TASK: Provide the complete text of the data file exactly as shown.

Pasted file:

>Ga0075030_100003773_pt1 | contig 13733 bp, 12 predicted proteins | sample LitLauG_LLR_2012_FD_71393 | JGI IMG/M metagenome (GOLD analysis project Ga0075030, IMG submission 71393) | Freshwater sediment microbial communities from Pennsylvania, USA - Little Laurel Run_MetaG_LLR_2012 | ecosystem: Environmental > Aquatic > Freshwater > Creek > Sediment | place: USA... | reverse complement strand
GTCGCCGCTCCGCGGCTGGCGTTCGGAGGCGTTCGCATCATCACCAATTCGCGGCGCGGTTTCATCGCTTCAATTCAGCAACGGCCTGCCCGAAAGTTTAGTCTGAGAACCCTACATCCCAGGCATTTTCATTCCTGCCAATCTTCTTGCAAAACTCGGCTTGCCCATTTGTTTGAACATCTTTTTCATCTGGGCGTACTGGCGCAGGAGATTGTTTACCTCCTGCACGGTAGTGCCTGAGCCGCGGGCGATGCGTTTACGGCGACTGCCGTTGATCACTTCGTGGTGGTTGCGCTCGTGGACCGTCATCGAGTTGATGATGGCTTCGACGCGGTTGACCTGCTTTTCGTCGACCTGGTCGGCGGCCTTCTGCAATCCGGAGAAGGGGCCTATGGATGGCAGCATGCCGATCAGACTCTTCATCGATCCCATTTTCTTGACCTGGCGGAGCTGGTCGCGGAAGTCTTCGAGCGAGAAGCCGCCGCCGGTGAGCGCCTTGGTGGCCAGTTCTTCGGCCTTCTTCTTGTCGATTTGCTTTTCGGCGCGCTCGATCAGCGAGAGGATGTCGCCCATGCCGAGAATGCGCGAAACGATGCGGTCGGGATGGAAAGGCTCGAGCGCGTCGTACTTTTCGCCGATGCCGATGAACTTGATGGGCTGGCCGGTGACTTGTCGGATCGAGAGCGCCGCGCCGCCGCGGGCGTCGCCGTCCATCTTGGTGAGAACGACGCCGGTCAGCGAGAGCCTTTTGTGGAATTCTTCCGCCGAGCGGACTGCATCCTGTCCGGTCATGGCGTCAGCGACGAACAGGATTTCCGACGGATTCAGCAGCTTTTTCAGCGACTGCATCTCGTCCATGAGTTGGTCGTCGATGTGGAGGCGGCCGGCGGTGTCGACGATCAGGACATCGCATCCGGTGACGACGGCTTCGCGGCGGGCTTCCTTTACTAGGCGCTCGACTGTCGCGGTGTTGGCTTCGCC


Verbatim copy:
>Ga0075030_100003773_pt1 | contig 13733 bp, 12 predicted proteins | sample LitLauG_LLR_2012_FD_71393 | JGI IMG/M metagenome (GOLD analysis project Ga0075030, IMG submission 71393) | Freshwater sediment microbial communities from Pennsylvania, USA - Little Laurel Run_MetaG_LLR_2012 | ecosystem: Environmental > Aquatic > Freshwater > Creek > Sediment | place: USA... | reverse complement strand
GTCGCCGCTCCGCGGCTGGCGTTCGGAGGCGTTCGCATCATCACCAATTCGCGGCGCGGTTTCATCGCTTCAATTCAGCAACGGCCTGCCCGAAAGTTTAGTCTGAGAACCCTACATCCCAGGCATTTTCATTCCTGCCAATCTTCTTGCAAAACTCGGCTTGCCCATTTGTTTGAACATCTTTTTCATCTGGGCGTACTGGCGCAGGAGATTGTTTACCTCCTGCACGGTAGTGCCTGAGCCGCGGGCGATGCGTTTACGGCGACTGCCGTTGATCACTTCGTGGTGGTTGCGCTCGTGGACCGTCATCGAGTTGATGATGGCTTCGACGCGGTTGACCTGCTTTTCGTCGACCTGGTCGGCGGCCTTCTGCAATCCGGAGAAGGGGCCTATGGATGGCAGCATGCCGATCAGACTCTTCATCGATCCCATTTTCTTGACCTGGCGGAGCTGGTCGCGGAAGTCTTCGAGCGAGAAGCCGCCGCCGGTGAGCGCCTTGGTGGCCAGTTCTTCGGCCTTCTTCTTGTCGATTTGCTTTTCGGCGCGCTCGATCAGCGAGAGGATGTCGCCCATGCCGAGAATGCGCGAAACGATGCGGTCGGGATGGAAAGGCTCGAGCGCGTCGTACTTTTCGCCGATGCCGATGAACTTGATGGGCTGGCCGGTGACTTGTCGGATCGAGAGCGCCGCGCCGCCGCGGGCGTCGCCGTCCATCTTGGTGAGAACGACGCCGGTCAGCGAGAGCCTTTTGTGGAATTCTTCCGCCGAGCGGACTGCATCCTGTCCGGTCATGGCGTCAGCGACGAACAGGATTTCCGACGGATTCAGCAGCTTTTTCAGCGACTGCATCTCGTCCATGAGTTGGTCGTCGATGTGGAGGCGGCCGGCGGTGTCGACGATCAGGACATCGCATCCGGTGACGACGGCTTCGCGGCGGGCTTCCTTTACTAGGCGCTCGACTGTCGCGGTGTTGGCTTCGCC